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The Association of British Counties

Gazetteer of
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Northamptonshire, England

Northamptonshire is an inland county in the Midlands. A rose has long been the emblem of the county, and Northamptonshire is known as "The Rose of the Shires". During the 18th and 19th centuries, Northamptonshire became the boot and shoe making capital of the world. Much of the county has remained largely rural. The south-west of Northamptonshire is a rural area save for the small towns of Towcester, Daventry and Brackley. To the north-east, on the River Nene, lies Northampton, the county town. Whilst the centre remains that of a traditional market town, it is surrounded by modern suburbs. To the north-east of the county town, a group of industrial towns (Rushden, Wellingborough, Kettering and Corby) stretch across the county from south to north. North-east of these towns is a large rural area, the only sizeable settlement being the ancient market town of Oundle. The remains of Fotheringhay Castle are nearby. The Soke of Peterborough, which forms the far north-east of the county, has its origin in the Mid-Saxon period. The ancient cathedral city of Peterborough is the heart of the Soke.

Type: Historic County
Lat, Long: 52.305291,-0.911244
Grid Reference: SP743680
Country: England
 Explore Northamptonshire on Wikishire

The south-west of Northamptonshire is a rural area with three small towns. Towcester stands on Watling Street and is the site of the Roman town of Lactodorum. Today it is famous for its racecourse. Daventry is a market town with many historic buildings including the 18th-century Holy Cross Church and Moot Hall. Arbury Hill (738 feet), the county top, lies six miles south-west of Daventry with fine views over Warwickshire and Northamptonshire. Canons Ashby House (NT) is a Elizabethan manor house about 11 miles south of Daventry. It was built on the site of the former Canons Ashby Priory of which the priory church of St Mary survives. Northamptonshire has a long association with motor sports, the village of Silverstone hosting the famous Formula 1 motor racing track. The town of Brackley is close to the circuit and some industry related to Formula One is based in the town.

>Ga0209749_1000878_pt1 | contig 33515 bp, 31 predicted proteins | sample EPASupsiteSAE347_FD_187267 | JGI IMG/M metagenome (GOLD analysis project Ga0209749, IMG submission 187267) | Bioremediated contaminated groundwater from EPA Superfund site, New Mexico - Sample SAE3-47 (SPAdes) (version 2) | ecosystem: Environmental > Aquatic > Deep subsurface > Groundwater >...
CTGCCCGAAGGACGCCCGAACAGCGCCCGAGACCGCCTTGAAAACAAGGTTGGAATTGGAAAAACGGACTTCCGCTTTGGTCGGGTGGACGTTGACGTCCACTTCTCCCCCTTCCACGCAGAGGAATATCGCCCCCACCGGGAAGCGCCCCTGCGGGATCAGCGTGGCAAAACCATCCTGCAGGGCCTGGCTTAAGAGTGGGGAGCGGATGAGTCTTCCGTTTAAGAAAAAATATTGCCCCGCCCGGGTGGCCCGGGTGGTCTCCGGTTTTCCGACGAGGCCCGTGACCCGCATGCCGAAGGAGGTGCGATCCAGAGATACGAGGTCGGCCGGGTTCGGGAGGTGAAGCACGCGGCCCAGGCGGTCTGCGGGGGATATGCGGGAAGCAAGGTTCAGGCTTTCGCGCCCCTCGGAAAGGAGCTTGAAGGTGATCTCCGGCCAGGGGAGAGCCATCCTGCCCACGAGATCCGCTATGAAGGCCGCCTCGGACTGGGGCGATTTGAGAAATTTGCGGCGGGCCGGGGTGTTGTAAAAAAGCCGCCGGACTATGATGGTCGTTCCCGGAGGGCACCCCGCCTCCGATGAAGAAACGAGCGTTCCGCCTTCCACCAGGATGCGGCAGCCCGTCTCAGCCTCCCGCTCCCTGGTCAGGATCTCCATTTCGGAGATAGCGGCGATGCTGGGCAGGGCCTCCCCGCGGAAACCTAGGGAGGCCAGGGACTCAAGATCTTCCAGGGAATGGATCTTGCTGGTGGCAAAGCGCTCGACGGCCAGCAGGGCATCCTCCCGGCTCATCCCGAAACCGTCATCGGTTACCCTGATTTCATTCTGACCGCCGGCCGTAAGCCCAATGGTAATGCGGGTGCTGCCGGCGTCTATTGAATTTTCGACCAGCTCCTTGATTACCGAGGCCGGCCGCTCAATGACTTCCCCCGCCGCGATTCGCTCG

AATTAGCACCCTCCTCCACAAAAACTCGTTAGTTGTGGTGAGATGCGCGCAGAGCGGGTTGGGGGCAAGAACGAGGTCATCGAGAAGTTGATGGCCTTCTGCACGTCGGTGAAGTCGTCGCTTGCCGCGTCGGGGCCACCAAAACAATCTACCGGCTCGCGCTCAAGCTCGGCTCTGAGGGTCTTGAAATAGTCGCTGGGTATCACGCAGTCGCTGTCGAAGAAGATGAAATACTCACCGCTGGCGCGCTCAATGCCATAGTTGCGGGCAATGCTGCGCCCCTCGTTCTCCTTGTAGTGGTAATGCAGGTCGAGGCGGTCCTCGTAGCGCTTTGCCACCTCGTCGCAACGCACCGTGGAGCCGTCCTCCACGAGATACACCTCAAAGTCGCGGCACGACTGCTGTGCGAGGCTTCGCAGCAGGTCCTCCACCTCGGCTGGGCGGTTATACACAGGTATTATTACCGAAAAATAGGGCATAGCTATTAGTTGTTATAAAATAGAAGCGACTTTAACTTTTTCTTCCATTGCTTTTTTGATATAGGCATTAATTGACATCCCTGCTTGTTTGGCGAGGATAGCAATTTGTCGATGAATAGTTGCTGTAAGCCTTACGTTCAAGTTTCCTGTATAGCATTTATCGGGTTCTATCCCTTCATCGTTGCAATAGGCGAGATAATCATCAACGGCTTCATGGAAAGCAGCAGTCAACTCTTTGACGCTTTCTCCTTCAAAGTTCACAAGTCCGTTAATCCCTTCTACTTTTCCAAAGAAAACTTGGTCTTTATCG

Watling Street Towcester 2008 05 18
Watling Street, Towcester

To the north-east of this area lies the county town. Northampton stands on the River Nene and is a mixture of old and new; the town is an ancient borough and the town centre has many historic buildings, but Northampton was declared a “new town” in 1968 and consequently all around it has sprung modern suburbs. Althorp, north-west of the town, is a stately home and estate held by the Spencer family for more than 500 years. It was the childhood home, and now burial place, of Diana, Princess of Wales. North of Northampton is Lamport Hall. Developed from a Tudor manor house, the hall is best known for its classical frontage. The Hall’s fine rooms, including the High Room of 1655 and 18th century library, are filled with a wealth of outstanding furniture, books, china and paintings collected by the Isham family over four centuries. Castle Ashby House, a country house south-east of Northampton, is one of the seats of the Marquess of Northampton.

To the north-east of the county town, a group of large towns stretch across the county from south to north. Rushden was a centre of the shoemaking industry. A few shoemaking companies survive but Rushden has diversified into many industries. Wellingborough is believed to have been founded in the early 6th century. The town stands on the hills adjoining the flood plain of the River Nene and is surrounded by five wells. The town is noted as a centre of high-performance engineering. Kettering is a market town on the Ise. Kettering's economy was built on the boot and shoe industry, but is now based on service and distribution industries. It contains Wicksteed Park, Britain's second oldest theme park (opened 1921). Corby was designated a new town in 1950 and is now a sizeable town, though the steel industry from which it grew has long since been replaced by other industries.